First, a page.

THE AUTUMN STATEMENT has these days become the Budget Mark 2. While I am writing this piece before being able to see the press releases, I would be surprised if even more information that was announced in the speech appears there. Added to which we will not see the draft 2013 Finance Bill until next week when there could be a further few measures slipped in to keep us on our toes.
What about the announced measures?
I doubt that the chancellor was trying to increase his popularity with the public or businesses but he did make valid reasons why he was making the “tax increases”. In the case of the pensions contribution relief, it was a reduction. I cannot say it is remotely sensible to keep messing around with people’s long-term plans. Pension tax relief being reduced to £40,000 per year gives out all the wrong signals to those who are trying to save in order to stay independent in old age. But in the short term, the reduced relief may potentially mean people will spend more and help stimulate the economy.
The measures against exotic tax avoidance should be welcome. The OECD work on “transfer pricing”, as it were, of profits of multinationals should be welcome, together with the relentless pursuit of evaders.
The additional bank levy rate was only a matter of time. Bankers are perceived to have continued paying themselves way to much without showing that they bring any special skill set to the table, as the bailouts since 2008 have shown. That may or may not be true but we need to recognise that the UK has one large-scale world-class business activity and that is the financial sector. We dominate Europe and punch way above our weight globally. We cannot afford to push that sector away from the UK. Let’s reform it and perhaps expect more tax from it, but we must not divest ourselves of it if we are to pay our way in the world.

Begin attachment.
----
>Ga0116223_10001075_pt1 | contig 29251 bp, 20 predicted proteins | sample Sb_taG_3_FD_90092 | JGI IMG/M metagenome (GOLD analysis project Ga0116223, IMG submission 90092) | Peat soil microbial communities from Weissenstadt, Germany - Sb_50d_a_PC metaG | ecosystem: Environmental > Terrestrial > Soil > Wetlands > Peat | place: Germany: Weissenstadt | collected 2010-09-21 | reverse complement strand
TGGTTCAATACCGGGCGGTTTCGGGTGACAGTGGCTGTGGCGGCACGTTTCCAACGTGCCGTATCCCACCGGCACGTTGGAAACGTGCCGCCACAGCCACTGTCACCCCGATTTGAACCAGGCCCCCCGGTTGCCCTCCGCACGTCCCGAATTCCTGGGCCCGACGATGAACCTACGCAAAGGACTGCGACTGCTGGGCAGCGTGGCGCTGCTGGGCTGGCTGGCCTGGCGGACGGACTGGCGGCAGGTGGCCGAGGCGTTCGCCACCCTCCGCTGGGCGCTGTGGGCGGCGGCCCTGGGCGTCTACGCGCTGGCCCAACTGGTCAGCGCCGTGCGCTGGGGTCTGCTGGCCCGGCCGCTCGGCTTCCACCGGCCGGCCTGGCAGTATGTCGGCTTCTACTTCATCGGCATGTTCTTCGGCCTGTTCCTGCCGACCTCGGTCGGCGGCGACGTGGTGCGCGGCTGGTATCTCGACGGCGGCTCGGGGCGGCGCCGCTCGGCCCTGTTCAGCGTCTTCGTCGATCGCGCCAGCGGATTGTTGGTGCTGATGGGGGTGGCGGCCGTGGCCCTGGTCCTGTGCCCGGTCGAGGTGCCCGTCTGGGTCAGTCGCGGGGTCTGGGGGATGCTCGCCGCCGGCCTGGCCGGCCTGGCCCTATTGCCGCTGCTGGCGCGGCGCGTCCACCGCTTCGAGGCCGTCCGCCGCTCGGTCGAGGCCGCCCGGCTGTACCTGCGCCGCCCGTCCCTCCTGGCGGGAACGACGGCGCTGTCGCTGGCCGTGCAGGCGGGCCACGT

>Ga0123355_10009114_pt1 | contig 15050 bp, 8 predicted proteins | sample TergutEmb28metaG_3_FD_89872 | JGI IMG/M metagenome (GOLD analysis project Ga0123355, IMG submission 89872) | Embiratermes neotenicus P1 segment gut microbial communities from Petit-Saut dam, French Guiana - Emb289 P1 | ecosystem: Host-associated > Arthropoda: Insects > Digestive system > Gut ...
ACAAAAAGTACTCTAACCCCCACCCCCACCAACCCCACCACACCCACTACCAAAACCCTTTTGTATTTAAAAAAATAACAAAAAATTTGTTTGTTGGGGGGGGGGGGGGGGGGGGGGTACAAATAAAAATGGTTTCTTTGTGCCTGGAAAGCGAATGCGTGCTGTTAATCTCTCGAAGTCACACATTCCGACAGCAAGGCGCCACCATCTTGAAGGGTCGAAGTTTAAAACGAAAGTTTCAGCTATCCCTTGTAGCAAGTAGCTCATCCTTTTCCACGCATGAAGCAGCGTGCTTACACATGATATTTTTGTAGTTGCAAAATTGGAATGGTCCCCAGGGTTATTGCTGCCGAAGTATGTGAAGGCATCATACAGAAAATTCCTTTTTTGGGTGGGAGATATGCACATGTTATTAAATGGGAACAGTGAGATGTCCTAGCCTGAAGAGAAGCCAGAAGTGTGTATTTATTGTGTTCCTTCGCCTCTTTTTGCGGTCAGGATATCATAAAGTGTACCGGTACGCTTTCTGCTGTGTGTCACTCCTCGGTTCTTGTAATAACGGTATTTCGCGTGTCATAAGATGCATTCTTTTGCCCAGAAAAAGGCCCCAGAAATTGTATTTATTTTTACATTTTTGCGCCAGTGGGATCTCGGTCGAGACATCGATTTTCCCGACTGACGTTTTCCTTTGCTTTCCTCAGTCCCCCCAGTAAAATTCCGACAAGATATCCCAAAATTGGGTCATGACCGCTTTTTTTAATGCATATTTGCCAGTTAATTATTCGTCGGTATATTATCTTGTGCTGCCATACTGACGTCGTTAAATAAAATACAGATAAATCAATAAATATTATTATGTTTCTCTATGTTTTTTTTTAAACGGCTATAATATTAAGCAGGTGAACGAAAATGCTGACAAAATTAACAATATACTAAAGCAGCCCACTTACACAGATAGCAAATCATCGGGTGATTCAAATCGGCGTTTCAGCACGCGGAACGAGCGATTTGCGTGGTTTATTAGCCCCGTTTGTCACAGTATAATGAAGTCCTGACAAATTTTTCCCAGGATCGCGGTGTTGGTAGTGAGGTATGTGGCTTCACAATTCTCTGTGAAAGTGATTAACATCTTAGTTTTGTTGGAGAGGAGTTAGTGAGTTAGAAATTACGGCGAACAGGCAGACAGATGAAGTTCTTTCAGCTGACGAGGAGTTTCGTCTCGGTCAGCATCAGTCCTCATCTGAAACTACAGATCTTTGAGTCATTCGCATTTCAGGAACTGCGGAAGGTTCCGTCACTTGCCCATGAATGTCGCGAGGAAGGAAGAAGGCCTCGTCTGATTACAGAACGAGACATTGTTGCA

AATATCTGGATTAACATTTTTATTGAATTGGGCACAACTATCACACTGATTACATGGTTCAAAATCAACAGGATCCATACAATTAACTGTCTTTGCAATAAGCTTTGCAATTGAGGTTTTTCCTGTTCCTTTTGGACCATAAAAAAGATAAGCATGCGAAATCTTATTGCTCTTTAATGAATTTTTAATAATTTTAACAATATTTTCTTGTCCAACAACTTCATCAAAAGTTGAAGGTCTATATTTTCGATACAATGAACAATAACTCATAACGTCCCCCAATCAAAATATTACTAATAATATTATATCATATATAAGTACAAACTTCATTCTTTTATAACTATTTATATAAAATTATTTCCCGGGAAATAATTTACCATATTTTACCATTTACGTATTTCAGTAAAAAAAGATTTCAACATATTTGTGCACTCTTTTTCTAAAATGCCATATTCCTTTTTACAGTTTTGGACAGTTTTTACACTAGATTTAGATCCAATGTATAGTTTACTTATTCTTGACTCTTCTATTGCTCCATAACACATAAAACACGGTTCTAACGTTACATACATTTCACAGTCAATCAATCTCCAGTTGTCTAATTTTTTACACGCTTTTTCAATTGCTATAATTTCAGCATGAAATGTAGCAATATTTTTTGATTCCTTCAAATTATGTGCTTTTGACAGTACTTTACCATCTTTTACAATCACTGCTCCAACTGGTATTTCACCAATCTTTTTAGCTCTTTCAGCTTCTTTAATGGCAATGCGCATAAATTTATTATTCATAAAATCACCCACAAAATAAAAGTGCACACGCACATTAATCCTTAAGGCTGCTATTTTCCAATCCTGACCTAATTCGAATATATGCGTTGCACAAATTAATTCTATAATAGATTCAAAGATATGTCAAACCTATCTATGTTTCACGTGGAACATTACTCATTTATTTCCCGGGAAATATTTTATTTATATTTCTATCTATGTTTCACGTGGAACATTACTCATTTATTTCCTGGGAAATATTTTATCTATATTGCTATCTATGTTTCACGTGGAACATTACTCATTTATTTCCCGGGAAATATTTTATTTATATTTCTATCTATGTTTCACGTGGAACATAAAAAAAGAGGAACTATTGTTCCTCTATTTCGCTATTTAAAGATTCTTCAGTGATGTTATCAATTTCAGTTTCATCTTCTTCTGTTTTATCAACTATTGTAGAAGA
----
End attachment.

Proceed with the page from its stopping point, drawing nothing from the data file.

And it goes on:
We welcome the relentless push to reduce corporation tax now heading to 21% in 2014. This will help UK plc look like a welcome investment destination and counter the adverse international impact of the GAAR.
The SME increased annual capital allowance increase to £250,000 is highly welcome for those which can afford to invest.
The overall increase in the personal allowance to £9,440 is welcome but it should be available across all tax bands.
Chas Roy-Chowdhury is head of taxation at ACCA
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